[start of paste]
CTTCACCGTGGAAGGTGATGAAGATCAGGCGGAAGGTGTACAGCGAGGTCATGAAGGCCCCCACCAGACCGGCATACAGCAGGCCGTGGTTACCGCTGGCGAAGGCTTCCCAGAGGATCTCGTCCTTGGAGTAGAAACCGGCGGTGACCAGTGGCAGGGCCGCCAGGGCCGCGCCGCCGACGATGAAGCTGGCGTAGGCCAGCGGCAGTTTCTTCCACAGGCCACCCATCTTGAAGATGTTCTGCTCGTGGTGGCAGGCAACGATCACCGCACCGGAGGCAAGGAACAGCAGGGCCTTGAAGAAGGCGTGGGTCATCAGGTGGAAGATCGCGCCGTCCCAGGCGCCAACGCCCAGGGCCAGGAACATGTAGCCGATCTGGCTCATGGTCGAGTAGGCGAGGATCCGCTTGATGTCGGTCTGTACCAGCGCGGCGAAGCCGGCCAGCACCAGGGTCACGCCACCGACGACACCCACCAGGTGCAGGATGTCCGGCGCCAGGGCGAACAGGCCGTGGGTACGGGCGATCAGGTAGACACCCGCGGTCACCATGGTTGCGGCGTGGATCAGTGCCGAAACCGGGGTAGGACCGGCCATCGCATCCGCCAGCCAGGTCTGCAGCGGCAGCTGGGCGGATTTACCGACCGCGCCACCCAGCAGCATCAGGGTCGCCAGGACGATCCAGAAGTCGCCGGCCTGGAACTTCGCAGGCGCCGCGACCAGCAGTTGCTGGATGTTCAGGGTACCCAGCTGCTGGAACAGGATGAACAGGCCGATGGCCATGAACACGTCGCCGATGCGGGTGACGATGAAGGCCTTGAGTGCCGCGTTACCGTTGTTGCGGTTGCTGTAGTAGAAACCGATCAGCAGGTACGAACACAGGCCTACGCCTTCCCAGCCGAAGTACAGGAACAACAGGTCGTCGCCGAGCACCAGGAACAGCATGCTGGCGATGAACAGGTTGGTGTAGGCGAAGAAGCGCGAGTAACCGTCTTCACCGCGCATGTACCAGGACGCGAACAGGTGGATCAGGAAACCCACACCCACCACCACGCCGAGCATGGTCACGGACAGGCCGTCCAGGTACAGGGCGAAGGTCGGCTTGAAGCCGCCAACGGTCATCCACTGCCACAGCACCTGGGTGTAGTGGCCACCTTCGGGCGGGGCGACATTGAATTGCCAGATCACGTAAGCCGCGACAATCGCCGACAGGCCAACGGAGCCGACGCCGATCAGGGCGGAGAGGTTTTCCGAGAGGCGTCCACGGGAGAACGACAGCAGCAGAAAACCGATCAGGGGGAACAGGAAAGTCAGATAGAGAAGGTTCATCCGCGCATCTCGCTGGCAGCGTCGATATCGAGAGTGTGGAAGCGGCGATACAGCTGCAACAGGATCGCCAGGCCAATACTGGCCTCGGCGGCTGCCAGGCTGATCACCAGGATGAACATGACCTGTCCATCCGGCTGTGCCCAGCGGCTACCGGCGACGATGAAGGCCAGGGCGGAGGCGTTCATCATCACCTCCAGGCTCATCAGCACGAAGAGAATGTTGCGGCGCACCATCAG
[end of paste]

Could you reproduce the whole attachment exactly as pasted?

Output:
CTTCACCGTGGAAGGTGATGAAGATCAGGCGGAAGGTGTACAGCGAGGTCATGAAGGCCCCCACCAGACCGGCATACAGCAGGCCGTGGTTACCGCTGGCGAAGGCTTCCCAGAGGATCTCGTCCTTGGAGTAGAAACCGGCGGTGACCAGTGGCAGGGCCGCCAGGGCCGCGCCGCCGACGATGAAGCTGGCGTAGGCCAGCGGCAGTTTCTTCCACAGGCCACCCATCTTGAAGATGTTCTGCTCGTGGTGGCAGGCAACGATCACCGCACCGGAGGCAAGGAACAGCAGGGCCTTGAAGAAGGCGTGGGTCATCAGGTGGAAGATCGCGCCGTCCCAGGCGCCAACGCCCAGGGCCAGGAACATGTAGCCGATCTGGCTCATGGTCGAGTAGGCGAGGATCCGCTTGATGTCGGTCTGTACCAGCGCGGCGAAGCCGGCCAGCACCAGGGTCACGCCACCGACGACACCCACCAGGTGCAGGATGTCCGGCGCCAGGGCGAACAGGCCGTGGGTACGGGCGATCAGGTAGACACCCGCGGTCACCATGGTTGCGGCGTGGATCAGTGCCGAAACCGGGGTAGGACCGGCCATCGCATCCGCCAGCCAGGTCTGCAGCGGCAGCTGGGCGGATTTACCGACCGCGCCACCCAGCAGCATCAGGGTCGCCAGGACGATCCAGAAGTCGCCGGCCTGGAACTTCGCAGGCGCCGCGACCAGCAGTTGCTGGATGTTCAGGGTACCCAGCTGCTGGAACAGGATGAACAGGCCGATGGCCATGAACACGTCGCCGATGCGGGTGACGATGAAGGCCTTGAGTGCCGCGTTACCGTTGTTGCGGTTGCTGTAGTAGAAACCGATCAGCAGGTACGAACACAGGCCTACGCCTTCCCAGCCGAAGTACAGGAACAACAGGTCGTCGCCGAGCACCAGGAACAGCATGCTGGCGATGAACAGGTTGGTGTAGGCGAAGAAGCGCGAGTAACCGTCTTCACCGCGCATGTACCAGGACGCGAACAGGTGGATCAGGAAACCCACACCCACCACCACGCCGAGCATGGTCACGGACAGGCCGTCCAGGTACAGGGCGAAGGTCGGCTTGAAGCCGCCAACGGTCATCCACTGCCACAGCACCTGGGTGTAGTGGCCACCTTCGGGCGGGGCGACATTGAATTGCCAGATCACGTAAGCCGCGACAATCGCCGACAGGCCAACGGAGCCGACGCCGATCAGGGCGGAGAGGTTTTCCGAGAGGCGTCCACGGGAGAACGACAGCAGCAGAAAACCGATCAGGGGGAACAGGAAAGTCAGATAGAGAAGGTTCATCCGCGCATCTCGCTGGCAGCGTCGATATCGAGAGTGTGGAAGCGGCGATACAGCTGCAACAGGATCGCCAGGCCAATACTGGCCTCGGCGGCTGCCAGGCTGATCACCAGGATGAACATGACCTGTCCATCCGGCTGTGCCCAGCGGCTACCGGCGACGATGAAGGCCAGGGCGGAGGCGTTCATCATCACCTCCAGGCTCATCAGCACGAAGAGAATGTTGCGGCGCACCATCAG